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Dishing out hope with the hot food, and pondering the racial overtones of relief effort

– Moods shift at the Dome within a day, from day to day, and for individuals throughout the day. I have learned to enjoy food service, especially breakfast, because it is at the beginning of the day, when there is hope that this will be a better day, or such hope can be created. At the Dome I've learned from professional food service workers how to be efficient in a food line, and from other volunteer food workers how to serve up a little cheer. For the last two days I staffed food service for the elderly and disabled at the Dome with Santos, a local man working for a company that provides the food; with Jerry, a fellow Red Cross volunteer from Indiana; and with two walk-in volunteers from New Jersey, Bob and Marge. Not affiliated with any volunteer organization, Bob and Marge cashed in their frequent flyer miles for a ticket to Houston, rented a car, and found their way to the Dome. (There are oh so many such accounts of feeling compelled to come, with many, many people volunteering for the first time.) In the food service area this couple found the venue where they could do their best work, and work they did, twelve hours a day for three days straight. They were two of the most giving people I think I've ever met. I can still hear their cheerful mantras in their distinctively Joy-sy accents: "What'll it be today? I have grits, I have cereal, I have pigs in a blanket. And can I get you a donut too? And what about you, sir? Would you like something to drink? Water? Juice? Ma'am, try a Fanta strawberry? What about an apple to go with that meal?"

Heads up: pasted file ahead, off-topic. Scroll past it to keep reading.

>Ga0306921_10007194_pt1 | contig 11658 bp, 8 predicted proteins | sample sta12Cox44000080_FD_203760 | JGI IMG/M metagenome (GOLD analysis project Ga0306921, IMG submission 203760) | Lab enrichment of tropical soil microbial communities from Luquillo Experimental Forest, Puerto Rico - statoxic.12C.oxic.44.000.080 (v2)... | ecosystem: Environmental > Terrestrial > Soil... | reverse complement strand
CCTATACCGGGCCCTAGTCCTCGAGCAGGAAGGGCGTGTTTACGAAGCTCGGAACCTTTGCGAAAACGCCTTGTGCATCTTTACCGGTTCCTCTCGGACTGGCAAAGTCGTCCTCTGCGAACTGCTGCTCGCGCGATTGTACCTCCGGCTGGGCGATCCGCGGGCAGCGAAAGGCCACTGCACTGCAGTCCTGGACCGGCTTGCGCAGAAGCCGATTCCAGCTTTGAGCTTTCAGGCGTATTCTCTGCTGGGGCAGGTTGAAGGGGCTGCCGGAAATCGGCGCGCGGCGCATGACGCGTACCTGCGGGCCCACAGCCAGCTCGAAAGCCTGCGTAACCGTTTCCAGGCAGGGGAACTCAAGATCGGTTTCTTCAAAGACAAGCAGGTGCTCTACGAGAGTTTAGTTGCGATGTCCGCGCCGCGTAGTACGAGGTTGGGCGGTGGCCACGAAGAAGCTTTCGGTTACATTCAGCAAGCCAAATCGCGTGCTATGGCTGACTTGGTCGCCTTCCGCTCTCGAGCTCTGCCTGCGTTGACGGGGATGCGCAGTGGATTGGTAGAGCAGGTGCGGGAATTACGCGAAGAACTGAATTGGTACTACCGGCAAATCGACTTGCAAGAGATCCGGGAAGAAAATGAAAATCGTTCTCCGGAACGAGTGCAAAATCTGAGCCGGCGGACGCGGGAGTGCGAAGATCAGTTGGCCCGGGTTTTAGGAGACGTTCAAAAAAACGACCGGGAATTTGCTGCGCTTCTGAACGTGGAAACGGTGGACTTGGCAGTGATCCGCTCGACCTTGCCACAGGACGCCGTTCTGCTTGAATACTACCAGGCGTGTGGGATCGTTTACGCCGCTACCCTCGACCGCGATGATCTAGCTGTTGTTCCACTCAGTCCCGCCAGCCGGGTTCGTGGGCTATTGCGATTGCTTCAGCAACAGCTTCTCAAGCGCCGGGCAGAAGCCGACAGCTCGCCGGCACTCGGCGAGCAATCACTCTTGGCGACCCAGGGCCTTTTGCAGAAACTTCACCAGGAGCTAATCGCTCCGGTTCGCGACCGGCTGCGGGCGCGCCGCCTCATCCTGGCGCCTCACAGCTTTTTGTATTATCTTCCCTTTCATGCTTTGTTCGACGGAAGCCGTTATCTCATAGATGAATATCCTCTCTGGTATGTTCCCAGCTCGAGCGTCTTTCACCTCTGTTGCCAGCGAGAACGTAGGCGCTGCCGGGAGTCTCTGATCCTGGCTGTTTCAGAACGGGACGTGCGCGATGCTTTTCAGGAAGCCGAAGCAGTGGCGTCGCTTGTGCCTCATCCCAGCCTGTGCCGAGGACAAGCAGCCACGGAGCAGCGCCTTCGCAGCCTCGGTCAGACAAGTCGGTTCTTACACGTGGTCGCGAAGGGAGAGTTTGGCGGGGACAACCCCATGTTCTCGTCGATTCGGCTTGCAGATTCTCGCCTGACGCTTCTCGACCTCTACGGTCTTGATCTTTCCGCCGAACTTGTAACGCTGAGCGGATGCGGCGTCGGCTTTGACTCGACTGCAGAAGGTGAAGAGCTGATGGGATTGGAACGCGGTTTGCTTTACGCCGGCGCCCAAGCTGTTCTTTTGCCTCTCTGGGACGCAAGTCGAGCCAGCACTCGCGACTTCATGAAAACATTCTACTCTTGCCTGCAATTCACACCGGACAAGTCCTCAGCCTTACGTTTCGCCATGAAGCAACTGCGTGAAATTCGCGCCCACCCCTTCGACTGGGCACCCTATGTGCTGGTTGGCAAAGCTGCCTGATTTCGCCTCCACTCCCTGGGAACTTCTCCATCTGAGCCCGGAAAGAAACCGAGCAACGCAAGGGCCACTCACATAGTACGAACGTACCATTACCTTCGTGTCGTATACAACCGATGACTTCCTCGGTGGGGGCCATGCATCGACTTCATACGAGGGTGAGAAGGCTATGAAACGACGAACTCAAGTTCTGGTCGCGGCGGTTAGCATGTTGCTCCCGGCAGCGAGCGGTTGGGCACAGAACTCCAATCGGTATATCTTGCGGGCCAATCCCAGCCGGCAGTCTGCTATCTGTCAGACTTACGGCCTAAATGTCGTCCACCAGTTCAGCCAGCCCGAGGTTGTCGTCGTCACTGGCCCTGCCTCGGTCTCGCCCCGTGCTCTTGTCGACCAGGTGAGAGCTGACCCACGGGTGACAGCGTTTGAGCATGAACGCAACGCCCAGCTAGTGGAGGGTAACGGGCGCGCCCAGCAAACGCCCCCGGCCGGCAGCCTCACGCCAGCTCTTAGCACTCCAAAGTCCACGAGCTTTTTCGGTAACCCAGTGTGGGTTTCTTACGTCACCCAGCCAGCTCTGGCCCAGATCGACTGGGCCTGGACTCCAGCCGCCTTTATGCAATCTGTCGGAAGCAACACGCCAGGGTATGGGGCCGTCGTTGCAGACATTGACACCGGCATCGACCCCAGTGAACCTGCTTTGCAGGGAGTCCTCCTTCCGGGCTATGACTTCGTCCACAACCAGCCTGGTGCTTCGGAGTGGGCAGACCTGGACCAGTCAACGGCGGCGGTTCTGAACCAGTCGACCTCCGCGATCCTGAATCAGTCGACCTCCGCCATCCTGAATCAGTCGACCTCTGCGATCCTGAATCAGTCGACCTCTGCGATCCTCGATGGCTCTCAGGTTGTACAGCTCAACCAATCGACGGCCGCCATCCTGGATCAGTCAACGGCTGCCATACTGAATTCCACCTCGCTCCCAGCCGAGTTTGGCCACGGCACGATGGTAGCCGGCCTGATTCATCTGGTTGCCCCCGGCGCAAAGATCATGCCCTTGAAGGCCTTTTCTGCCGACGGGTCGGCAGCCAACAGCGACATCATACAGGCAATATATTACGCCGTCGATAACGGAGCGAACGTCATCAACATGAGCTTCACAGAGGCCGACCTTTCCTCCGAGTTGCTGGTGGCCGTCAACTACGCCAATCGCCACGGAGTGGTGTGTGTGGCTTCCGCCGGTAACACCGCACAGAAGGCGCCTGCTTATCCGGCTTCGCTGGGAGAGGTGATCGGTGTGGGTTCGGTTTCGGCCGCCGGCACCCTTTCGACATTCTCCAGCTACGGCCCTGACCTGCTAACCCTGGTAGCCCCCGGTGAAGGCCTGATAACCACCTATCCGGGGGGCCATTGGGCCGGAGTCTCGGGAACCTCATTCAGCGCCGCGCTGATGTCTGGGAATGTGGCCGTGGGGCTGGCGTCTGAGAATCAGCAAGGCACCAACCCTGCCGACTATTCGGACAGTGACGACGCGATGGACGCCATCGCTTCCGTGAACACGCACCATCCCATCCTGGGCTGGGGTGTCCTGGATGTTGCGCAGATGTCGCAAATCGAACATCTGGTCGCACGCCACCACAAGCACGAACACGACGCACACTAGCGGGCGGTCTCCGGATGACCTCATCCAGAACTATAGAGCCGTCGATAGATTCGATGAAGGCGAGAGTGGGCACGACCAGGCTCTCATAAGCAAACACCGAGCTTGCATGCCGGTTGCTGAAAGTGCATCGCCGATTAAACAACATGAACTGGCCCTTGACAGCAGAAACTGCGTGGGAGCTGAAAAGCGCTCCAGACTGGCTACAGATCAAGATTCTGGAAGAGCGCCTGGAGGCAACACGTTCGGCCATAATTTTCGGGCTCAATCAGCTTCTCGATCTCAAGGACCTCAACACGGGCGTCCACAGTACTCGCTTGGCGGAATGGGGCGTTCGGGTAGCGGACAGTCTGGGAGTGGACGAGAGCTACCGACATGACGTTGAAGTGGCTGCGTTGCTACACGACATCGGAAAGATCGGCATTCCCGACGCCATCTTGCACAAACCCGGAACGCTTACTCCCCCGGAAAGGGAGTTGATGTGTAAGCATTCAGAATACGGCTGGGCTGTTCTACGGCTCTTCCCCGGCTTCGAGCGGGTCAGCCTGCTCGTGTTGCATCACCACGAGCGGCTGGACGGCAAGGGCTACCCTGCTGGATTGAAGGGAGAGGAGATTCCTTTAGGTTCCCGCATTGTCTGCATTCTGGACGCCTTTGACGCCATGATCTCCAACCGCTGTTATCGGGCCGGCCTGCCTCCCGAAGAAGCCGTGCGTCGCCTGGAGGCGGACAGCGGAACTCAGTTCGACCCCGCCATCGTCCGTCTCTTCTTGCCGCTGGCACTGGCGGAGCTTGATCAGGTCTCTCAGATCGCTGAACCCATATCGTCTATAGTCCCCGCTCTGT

But these examples trivialize what they tried to offer Dome residents. I heard this Jersey couple comment, "We're not just giving people food; we're here to make them feel a little better." And as amazing as it seems, I saw them do it time after time, across the vast cultural, linguistic, socio-economic, and racial gaps that separated most of the volunteers from the Dome residents. Bob would clown, he would tell corny jokes, he would find excuses to carry on a conversation with whoever appeared. And you know what? I saw people look at him at first as if he were daft, but then I also saw those slow smiles appear, and gradually, and more often than not, I saw him make a simple connection, person to person. Jerry, the volunteer from Indiana, took every opportunity to do his juggling act to get a smile from a child who had requested or had been persuaded to receive an apple. "Do you want the orange on the left?" he'd ask, "or the orange on the right! Or the orange in the middle!" The kid would stand transfixed for a moment as the fruit flew through the air, captivated by a performance being put on just for him or for her. Indeed, most of the volunteers that I came in contact with seemed to care with a care that was more than care, to borrow from the old Poe poem. Once a Red Cross volunteer escorted to our food area a little girl and her mother, a very tall woman dressed in gold lame trousers, an attire strangely incongruous with our dungeon-like surroundings (Dome residents are at the mercy of other people's closets). We learned that she had learned the day before that her father, the child's grandfather, had been lost in the hurricane. As we looked at them sitting on a bench across from us, the Red Cross volunteer plying the child with first this food item and then that, the striking woman in gold lame staring vacantly and stone-faced, Jerry, the volunteer from Indiana, began to cry. "Seeing them just got to me," he explained without embarrassment. I've seen more tears on men's faces during my week's stay here than I have seen in my entire life. The immensity of the tragedy, and the toll on individuals' lives, "gets to" volunteers at unpredictable moments.